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A Place Sephardim Call Home


The first Sephardic Jews appeared in the Washington DC area around 1924. Most of these early arrivals were from Turkey and Greece. Moroccan Jews began to arrive in the early 40's, followed by others from Egypt, Iraq, Iran, Lebanon, Syria, Tunisia, Algeria, and Libya. Gradually they came together to build the foundation of what would become Magen David Sephardic Congregation.

A precursor to MDSC was the Yom Tov Congregation, founded in 1914. It was the Washington area’s first Sephardic prayer group, and it had its own burial society. The congregation’s Greek and Turkish founders were soon joined by Syrian and Egyptian Jews. Rabbi Solomon Ezra was the group’s leader. Rabbi Ezra may be seen in this banquet photo. He is in the upper right corner, seated second from the right at the head table.

When the growing Yom Tov congregation needed more space, it found a home at a well-established Ashkenazi synagogue, Washington Hebrew Congregation; later they moved to the Hebrew Home. Their devotion to the customs of their Sephardic forebearers was well known; the group was a beacon to newly arrived Sephardic immigrants who cherished the same traditions.

In 1966, a board of directors for what would become Magen David Sephardic Congregation was formed, and a charter was enacted. For many years, this congregation lacked a permanent home. As before, Ashkenazi synagogues generously offered spaces for prayer and activities. During these early years, services and social activities had a decidedly Moroccan flavor, but by 1982 the congregation included members from a variety of backgrounds, and the synagogue was taking on a broader Middle Eastern and North African character. Ashkenazi Jews appeared first as casual visitors, but captivated by the warmth of the people and the vibrancy of the prayer service, many became steadfast members. MDSC warmly welcomed European-style influences, while at the same time maintaining and preserving its Sephardic essence.

In 1984, the congregation began to look for a home it could call its own. A building on the corner of Tilden Lane and Old Georgetown Road in Rockville, Maryland was purchased in 1984, and the first Shabbat service in the new location took place in May 1986.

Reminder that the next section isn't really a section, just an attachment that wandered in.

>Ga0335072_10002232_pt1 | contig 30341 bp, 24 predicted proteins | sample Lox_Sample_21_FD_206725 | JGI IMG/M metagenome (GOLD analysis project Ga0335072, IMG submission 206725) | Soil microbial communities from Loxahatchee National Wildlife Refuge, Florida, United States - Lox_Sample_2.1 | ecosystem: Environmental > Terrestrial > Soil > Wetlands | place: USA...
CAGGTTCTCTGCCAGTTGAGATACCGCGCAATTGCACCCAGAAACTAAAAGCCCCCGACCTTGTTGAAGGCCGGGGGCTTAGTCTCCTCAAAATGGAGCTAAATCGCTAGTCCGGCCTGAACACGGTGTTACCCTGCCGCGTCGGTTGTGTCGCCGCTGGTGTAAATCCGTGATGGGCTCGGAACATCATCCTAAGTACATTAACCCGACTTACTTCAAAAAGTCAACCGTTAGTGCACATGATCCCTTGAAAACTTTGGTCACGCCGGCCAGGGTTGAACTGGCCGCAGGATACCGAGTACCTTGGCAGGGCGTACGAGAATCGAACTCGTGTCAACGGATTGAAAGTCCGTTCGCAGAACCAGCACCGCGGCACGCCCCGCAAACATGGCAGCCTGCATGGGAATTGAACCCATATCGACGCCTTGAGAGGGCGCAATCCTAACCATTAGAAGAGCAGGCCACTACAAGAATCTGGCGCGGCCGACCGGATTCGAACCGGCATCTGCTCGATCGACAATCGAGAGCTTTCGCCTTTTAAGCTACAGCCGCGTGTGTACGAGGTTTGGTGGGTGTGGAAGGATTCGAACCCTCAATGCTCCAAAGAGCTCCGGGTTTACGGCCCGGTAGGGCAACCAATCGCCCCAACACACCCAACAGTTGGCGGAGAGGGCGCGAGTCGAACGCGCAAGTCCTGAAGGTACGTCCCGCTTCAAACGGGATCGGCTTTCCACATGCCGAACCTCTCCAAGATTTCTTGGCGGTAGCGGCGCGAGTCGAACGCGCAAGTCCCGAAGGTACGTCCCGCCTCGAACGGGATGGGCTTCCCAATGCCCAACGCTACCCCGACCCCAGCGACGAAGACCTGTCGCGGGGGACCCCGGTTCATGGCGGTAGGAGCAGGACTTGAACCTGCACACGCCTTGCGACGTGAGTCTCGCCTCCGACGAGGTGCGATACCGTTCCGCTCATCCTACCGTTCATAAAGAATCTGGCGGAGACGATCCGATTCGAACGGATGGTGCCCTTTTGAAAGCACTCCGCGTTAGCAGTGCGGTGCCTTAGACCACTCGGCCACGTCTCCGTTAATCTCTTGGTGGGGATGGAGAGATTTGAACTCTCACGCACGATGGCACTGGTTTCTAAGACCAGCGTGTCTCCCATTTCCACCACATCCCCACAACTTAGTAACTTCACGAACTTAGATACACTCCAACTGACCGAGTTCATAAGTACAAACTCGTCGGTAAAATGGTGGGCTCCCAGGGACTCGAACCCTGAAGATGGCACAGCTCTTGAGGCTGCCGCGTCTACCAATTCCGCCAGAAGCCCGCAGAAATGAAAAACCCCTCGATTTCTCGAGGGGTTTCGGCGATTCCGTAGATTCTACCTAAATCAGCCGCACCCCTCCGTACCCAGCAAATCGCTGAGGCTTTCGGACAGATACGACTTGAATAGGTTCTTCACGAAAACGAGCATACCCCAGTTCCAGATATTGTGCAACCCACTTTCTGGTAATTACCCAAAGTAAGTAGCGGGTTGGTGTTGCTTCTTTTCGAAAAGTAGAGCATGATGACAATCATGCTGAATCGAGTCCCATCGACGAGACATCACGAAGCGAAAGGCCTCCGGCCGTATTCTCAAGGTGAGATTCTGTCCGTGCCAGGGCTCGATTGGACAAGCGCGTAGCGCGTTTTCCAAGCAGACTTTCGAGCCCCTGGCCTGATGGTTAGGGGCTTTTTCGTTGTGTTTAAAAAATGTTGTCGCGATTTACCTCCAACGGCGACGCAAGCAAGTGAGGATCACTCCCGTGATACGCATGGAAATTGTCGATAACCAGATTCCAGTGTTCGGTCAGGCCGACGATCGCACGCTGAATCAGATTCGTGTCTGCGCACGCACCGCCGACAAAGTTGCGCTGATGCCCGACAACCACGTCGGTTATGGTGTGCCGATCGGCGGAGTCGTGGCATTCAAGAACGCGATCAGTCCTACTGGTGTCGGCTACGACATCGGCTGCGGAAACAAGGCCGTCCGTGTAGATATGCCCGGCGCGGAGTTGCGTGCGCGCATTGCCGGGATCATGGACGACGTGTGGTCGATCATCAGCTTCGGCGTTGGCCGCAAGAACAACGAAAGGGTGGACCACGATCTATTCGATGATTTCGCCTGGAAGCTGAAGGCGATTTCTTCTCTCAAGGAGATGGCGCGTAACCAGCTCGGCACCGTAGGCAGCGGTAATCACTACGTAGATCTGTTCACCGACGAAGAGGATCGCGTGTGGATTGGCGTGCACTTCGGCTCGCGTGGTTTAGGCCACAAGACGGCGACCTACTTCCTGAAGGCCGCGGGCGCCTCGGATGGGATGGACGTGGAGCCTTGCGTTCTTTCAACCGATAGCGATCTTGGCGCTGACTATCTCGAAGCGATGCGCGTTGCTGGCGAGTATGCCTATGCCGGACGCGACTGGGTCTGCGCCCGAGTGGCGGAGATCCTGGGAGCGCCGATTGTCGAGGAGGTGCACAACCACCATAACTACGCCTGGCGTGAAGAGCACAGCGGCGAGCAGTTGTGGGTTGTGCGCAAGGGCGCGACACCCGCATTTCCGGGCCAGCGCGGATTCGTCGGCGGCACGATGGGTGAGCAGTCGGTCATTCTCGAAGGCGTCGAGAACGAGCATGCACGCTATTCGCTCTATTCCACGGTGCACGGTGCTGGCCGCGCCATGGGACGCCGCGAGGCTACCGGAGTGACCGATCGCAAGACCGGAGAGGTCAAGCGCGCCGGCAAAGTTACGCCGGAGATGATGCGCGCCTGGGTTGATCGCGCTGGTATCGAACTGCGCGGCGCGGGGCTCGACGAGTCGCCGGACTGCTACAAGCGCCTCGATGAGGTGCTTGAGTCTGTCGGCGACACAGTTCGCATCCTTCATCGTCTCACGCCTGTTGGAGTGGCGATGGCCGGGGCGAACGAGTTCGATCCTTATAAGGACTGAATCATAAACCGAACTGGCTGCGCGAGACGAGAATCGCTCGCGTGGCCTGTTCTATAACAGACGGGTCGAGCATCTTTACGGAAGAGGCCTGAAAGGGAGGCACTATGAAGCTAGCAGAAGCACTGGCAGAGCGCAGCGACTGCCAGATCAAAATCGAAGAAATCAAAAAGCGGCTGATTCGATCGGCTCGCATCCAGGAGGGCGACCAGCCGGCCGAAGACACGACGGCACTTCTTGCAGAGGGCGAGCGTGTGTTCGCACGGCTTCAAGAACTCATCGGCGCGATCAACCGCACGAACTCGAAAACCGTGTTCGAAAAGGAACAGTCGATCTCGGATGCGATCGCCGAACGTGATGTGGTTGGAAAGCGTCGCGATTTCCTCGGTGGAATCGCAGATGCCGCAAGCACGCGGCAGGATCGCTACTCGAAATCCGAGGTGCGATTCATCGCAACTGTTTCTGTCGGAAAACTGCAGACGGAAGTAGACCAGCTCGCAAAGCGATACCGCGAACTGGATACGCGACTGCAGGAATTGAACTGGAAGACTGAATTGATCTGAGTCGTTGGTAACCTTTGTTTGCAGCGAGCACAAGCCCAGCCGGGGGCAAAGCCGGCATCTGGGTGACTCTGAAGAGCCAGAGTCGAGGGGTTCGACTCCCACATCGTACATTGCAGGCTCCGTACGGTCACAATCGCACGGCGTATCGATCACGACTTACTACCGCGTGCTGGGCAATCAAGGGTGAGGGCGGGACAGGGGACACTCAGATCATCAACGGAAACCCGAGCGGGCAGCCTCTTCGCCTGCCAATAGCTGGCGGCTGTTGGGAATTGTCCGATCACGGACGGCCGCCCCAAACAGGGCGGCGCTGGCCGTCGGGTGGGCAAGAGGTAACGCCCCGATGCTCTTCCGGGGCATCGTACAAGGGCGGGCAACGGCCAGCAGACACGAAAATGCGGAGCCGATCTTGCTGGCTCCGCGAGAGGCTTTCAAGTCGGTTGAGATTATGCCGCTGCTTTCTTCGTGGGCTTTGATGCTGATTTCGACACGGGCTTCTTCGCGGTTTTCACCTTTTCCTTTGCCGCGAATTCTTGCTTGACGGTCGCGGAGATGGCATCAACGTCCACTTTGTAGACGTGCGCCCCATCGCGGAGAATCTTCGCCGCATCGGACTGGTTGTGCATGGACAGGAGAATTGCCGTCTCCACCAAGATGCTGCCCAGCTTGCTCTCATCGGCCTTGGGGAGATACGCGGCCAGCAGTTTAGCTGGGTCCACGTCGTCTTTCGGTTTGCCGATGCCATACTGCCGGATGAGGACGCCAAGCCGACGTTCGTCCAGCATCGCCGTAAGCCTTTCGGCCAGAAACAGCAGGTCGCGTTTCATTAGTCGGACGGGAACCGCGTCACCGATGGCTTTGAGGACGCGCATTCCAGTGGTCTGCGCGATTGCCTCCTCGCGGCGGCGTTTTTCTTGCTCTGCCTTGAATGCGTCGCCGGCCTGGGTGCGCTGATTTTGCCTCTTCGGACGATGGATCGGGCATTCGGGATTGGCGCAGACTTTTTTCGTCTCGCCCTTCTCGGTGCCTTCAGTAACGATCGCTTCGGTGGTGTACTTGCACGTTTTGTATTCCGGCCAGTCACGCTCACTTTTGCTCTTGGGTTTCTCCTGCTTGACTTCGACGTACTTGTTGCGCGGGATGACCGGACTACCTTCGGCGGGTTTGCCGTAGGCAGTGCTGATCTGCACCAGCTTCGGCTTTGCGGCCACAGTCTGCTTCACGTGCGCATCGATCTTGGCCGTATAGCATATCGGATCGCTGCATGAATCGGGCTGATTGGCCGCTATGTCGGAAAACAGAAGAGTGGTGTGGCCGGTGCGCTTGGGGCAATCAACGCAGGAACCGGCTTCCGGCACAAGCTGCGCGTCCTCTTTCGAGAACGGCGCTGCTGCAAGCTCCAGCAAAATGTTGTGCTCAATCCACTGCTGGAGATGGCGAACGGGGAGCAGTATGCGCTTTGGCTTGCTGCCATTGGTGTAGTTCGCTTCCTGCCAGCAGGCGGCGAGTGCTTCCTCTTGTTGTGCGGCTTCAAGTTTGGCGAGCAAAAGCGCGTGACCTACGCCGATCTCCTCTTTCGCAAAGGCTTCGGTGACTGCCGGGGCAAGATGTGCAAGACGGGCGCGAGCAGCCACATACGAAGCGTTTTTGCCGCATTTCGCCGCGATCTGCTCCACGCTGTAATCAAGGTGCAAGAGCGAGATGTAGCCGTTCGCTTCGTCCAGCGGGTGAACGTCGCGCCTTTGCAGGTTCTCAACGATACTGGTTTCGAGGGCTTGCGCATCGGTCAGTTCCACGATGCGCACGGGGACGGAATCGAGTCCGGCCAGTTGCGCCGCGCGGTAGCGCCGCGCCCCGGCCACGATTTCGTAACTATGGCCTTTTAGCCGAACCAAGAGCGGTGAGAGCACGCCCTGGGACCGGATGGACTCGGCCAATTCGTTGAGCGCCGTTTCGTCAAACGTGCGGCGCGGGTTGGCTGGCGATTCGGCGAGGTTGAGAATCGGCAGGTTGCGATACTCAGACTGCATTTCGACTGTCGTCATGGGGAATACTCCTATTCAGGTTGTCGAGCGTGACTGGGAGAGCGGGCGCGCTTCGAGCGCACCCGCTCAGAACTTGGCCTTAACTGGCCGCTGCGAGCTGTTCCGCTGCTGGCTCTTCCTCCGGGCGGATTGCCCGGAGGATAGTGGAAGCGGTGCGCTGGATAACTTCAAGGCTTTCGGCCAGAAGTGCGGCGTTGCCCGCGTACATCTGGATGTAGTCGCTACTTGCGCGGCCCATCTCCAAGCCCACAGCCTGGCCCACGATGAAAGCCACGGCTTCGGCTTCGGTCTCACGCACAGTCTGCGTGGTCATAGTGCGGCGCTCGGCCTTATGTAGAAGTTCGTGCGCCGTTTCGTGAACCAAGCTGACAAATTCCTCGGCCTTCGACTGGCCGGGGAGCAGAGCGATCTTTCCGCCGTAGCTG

In 1987, the congregation welcomed its first full-time Rabbi, Hayyim Kassorla, whose Torah knowledge and youthful enthusiasm attracted many new members. By 1992, the congregation numbered 250 families.

Once again a larger space was needed; the dream was to acquire a permanent - and lasting - home. When a convenient location was found, land was purchased, and an architectural style that celebrates our Sephardic roots was selected. The result was an elegant Moorish exterior and a stately, evocative sanctuary. The cornerstone was laid in April 1997. The first prayers were said in the new sanctuary in June 1998.

After Rabbi Kassorla's departure, the congregation was served from 2005 to 2014 by Rabbi Joshua Maroof, and from 2015 to 2018 by Rabbi Haim Ovadia. In recent years, prayer services and learning experiences have been enriched by the leadership of visiting rabbis. 

MDSC is defined by a unique sense of kinship. We feel a responsibility for every member of our diverse congregation. Those who encounter difficult times can count on aid and support from their leaders and their fellow members. MDSC has always welcomed not only Sephardim and Mizrahim, but Jews from all backgrounds. We love to share the beauty and sanctity of our building, as well as the richness of our melodies and minhagim. Inclusiveness and warmth are hallmarks of our religious services, as we celebrate daily the joy and vibrancy of Sephardic Jewish life.

We invite you to explore our Magen David Sephardic Congregation Museum located on the 3rd floor of our synagogue. Contact us [link to contact us] to book your tour today!

Wed, November 30 2022 6 Kislev 5783